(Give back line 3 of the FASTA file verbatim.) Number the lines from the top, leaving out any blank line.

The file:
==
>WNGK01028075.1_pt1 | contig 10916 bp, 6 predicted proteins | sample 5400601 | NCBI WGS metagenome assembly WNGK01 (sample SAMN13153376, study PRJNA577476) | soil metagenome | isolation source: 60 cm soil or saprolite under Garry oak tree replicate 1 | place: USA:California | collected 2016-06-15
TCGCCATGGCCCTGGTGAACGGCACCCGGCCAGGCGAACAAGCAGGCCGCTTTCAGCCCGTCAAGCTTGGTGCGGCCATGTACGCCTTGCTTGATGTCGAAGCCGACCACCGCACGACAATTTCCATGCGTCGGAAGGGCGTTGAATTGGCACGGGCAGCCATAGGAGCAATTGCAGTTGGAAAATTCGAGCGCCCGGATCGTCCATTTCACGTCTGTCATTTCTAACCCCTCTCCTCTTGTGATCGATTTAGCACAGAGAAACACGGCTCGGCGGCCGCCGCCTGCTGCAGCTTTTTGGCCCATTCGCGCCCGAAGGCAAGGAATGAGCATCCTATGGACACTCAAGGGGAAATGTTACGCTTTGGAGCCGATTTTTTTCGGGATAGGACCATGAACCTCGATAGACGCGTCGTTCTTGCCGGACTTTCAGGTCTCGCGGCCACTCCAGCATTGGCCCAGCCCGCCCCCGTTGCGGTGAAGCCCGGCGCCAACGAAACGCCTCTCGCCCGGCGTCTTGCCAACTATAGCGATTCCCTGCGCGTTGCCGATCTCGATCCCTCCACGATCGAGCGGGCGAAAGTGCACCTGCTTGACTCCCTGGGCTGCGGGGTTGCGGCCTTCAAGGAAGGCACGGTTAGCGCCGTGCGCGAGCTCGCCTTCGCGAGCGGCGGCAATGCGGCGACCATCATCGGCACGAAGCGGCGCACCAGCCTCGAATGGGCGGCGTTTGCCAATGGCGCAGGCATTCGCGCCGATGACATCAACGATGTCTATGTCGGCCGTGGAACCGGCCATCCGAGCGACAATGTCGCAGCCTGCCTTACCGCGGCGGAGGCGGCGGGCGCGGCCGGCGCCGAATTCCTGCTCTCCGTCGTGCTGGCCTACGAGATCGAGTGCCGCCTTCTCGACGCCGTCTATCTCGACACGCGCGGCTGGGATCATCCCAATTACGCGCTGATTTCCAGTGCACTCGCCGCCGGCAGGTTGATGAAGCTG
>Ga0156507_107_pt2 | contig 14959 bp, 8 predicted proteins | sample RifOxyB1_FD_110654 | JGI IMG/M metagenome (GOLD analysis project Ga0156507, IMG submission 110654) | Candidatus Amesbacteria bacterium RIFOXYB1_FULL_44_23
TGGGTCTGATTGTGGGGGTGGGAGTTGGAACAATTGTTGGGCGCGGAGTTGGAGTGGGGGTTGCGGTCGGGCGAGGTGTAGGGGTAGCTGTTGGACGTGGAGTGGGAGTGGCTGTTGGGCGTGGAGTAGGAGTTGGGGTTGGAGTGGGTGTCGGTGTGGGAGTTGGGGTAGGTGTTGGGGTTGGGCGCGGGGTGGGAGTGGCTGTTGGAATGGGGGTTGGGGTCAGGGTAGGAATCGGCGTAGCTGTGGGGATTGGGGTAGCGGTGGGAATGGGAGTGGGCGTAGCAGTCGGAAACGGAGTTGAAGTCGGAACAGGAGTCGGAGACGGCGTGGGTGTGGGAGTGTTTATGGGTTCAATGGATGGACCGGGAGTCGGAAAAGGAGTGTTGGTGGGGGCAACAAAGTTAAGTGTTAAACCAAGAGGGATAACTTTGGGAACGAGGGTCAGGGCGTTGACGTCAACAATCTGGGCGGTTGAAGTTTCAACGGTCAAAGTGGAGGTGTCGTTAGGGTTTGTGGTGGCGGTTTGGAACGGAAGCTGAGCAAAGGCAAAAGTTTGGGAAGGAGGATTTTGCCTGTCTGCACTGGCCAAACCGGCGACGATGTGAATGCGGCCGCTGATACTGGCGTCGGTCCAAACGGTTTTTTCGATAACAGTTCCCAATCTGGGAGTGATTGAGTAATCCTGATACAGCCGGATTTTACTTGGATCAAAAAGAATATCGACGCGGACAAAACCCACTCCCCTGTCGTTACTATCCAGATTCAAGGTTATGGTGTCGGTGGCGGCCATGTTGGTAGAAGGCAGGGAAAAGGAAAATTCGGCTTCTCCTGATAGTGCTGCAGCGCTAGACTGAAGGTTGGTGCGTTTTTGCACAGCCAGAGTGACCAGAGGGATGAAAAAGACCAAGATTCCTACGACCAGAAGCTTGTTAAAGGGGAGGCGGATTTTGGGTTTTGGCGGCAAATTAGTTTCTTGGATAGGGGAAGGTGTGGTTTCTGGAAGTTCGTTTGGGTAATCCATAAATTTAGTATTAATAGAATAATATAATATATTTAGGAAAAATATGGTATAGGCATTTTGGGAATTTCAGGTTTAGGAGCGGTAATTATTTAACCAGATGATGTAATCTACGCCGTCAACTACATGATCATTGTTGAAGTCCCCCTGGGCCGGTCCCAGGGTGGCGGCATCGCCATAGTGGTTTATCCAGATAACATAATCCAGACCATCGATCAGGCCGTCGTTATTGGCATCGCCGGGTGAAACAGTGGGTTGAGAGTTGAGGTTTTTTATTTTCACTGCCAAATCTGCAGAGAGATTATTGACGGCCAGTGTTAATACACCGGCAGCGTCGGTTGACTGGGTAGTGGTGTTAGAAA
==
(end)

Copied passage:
>Ga0156507_107_pt2 | contig 14959 bp, 8 predicted proteins | sample RifOxyB1_FD_110654 | JGI IMG/M metagenome (GOLD analysis project Ga0156507, IMG submission 110654) | Candidatus Amesbacteria bacterium RIFOXYB1_FULL_44_23